The research makes a strong contribution to practice in the form of a re-conceptualisation of how social impact measurement can be shown to be effective, based on a deeper understanding of causal mechanisms, how they interact and the outcomes that result. This is of value to the sector as such information could help other organisations both to understand the value of social impact measurement and to provide practical guidance on how to implement it effectively.

Social implications

As the practice of impact measurement continues to develop, practitioners will need to be aware of any changes to these contextual factors and consider questions such as: is the context still supportive of impact measurement? Does the practice need to be adjusted to meet the needs of the current context? For instance, the recent tragedy at Grenfell Tower has led to a reconsideration of the role of social housing; a new Green Paper is currently being drafted (Ministry for Housing, Communities and Local Government, 2018). This may have a number of implications for social impact measurement, such as a rebalancing of emphasis on outcomes relating to environmental improvements, towards outcomes relating to the well-being of tenants.

Originality/value

Existing literature is largely limited to technical guides. This paper links theory-based evaluation to practice contributing to social housing practice.

Details

Qualitative Research in Accounting & Management, vol. 18 no. 3
Type: Research Article
ISSN: 1176-6093

Keywords

Click here to view access options
Article
Publication date: 13 March 2017

Melanie Rose Nova King, Ray J. Dawson, Steve J. Rothberg and Firat Batmaz

This study aims to investigate the effectiveness of a theory-driven realist evaluative research approach to better understand complex technology implementations in organizations.

Downloads
256

Abstract

Purpose

This study aims to investigate the effectiveness of a theory-driven realist evaluative research approach to better understand complex technology implementations in organizations.

Design/methodology/approach

An institution wide e-learning implementation of lecture capture (LC), within a UK University, was chosen, and a realist evaluation framework was used, tailored for educational technology. The research was conducted over four, increasingly focused, evaluation cycles combining engagement analytics, user interviews and theory to refine what works (or does not work), for whom, in which contexts and why.

Findings

Despite explicit demand and corresponding investment, overall student engagement is lower than expected. Increased student use appears linked to particular staff attitudes and behaviours and not to specific disciplines or course content. The main benefits of LC are providing reassurance to the majority, aiding revision and understanding for the many and enabling catch-up for the few. Recommendations for future research are based on some unexpected outcomes uncovered, including evolving detrimental student behaviours, policy development based on technological determinism and future learner-centred system development for next-generation LC technologies.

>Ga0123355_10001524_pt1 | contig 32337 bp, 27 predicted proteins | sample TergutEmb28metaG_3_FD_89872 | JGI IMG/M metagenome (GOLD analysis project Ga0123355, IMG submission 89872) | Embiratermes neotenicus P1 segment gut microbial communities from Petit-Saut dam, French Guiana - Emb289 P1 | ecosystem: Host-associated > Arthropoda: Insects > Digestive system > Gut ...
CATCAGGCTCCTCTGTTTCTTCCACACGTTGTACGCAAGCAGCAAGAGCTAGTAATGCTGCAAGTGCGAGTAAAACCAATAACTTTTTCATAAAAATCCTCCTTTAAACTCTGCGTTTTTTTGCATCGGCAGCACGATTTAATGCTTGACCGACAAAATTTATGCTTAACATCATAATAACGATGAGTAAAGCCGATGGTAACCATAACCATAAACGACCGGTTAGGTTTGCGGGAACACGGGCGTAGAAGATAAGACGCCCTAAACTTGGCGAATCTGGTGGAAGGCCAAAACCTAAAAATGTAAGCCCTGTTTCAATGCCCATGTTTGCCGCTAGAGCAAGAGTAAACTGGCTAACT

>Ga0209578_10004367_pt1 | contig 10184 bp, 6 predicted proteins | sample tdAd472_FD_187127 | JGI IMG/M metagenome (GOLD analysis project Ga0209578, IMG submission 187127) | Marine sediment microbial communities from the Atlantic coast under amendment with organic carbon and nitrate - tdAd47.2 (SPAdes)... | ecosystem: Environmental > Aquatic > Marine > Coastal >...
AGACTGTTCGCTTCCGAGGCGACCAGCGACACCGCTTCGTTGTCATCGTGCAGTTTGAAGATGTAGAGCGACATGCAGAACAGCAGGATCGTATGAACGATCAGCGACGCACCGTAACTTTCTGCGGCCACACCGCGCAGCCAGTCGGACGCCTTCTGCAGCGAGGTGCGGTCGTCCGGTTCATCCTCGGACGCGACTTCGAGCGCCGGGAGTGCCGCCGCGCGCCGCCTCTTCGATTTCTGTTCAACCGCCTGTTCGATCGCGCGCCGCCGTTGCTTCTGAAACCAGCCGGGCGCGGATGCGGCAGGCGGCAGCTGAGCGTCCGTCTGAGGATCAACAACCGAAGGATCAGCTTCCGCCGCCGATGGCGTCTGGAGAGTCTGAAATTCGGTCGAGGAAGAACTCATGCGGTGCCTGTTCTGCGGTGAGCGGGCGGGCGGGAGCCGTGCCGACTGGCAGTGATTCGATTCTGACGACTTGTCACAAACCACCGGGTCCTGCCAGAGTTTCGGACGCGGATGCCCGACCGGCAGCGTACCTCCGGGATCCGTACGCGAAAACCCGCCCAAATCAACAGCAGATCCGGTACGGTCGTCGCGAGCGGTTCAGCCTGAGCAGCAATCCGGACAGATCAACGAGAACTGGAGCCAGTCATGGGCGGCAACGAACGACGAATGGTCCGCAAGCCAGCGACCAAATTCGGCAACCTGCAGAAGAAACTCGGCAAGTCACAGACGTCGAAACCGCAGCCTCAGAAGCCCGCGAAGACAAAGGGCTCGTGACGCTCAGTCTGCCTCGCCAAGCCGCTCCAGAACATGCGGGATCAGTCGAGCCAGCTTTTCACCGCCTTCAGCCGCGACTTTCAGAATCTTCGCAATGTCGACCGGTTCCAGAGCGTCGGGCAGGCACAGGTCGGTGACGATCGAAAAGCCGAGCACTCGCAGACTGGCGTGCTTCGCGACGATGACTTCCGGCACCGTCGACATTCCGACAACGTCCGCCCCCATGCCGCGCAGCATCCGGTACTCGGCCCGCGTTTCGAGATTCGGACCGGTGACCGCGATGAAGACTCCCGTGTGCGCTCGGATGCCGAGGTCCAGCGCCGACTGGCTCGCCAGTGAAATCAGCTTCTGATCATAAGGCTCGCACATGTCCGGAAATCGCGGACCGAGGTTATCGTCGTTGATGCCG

Practical implications

The realist approach taken, and evaluation framework used, can be adopted (and adapted) for future evaluative research. Domain specific reference models, categorizing people and technology, supported analysis across multiple contexts.

Originality/value

This study responds to a call for more theory-based research in the field of educational technology. The authors demonstrate that a theory-driven approach provides real and practical recommendations for institutions and allows for greater insight into the political, economic and social complexity of technology implementation.

Details

Journal of Systems and Information Technology, vol. 19 no. 1/2
Type: Research Article
ISSN: 1328-7265

Keywords

Click here to view access options
Article
Publication date: 30 April 2019

Tom Grimwood

The purpose of this paper is to discuss the methodological challenges to evaluating one of the 50 vanguard sites of the new care model (NCM) programme for integrated care…

Abstract

Purpose

The purpose of this paper is to discuss the methodological challenges to evaluating one of the 50 vanguard sites of the new care model (NCM) programme for integrated care in England, and make the case for a modified realist approach to this kind of evaluation.

Design/methodology/approach

The paper considers three challenges to evaluating the NCM in this particular vanguard: complexity, strategy and rhetoric. It reflects on how the realist approach negotiates these philosophical challenges to delivering integrated care, in order to provide contextualised accounts of who a programme works for, in what context, and why.

Findings

The paper argues that, in the case of this particular vanguard site, the tangible benefit of the realist approach was not in providing a firm epistemological basis for evaluation, but rather in drawing out and articulating the ontological rhetoric of such large-scale transformation programmes. By understanding the work of the NCM less as an objective “system”, and more as a dynamic form of persuasion, aimed at securing the “adherence of minds” (Perelman and Olbrechts-Tyteca, 2008, p. 8) in multiple audiences, the paper suggests that realist evaluation can be used to address both the systematic issues and localised successes the NCMs encountered.

Originality/value

The paper identifies a number of aspects of new models of integrated care for evaluators to consider. It offers ways of negotiating the challenges to conventional outcome-focused evaluation, by drawing attention to the need for contextualised, time-situated and audience-sensitive value of NCMs.

Details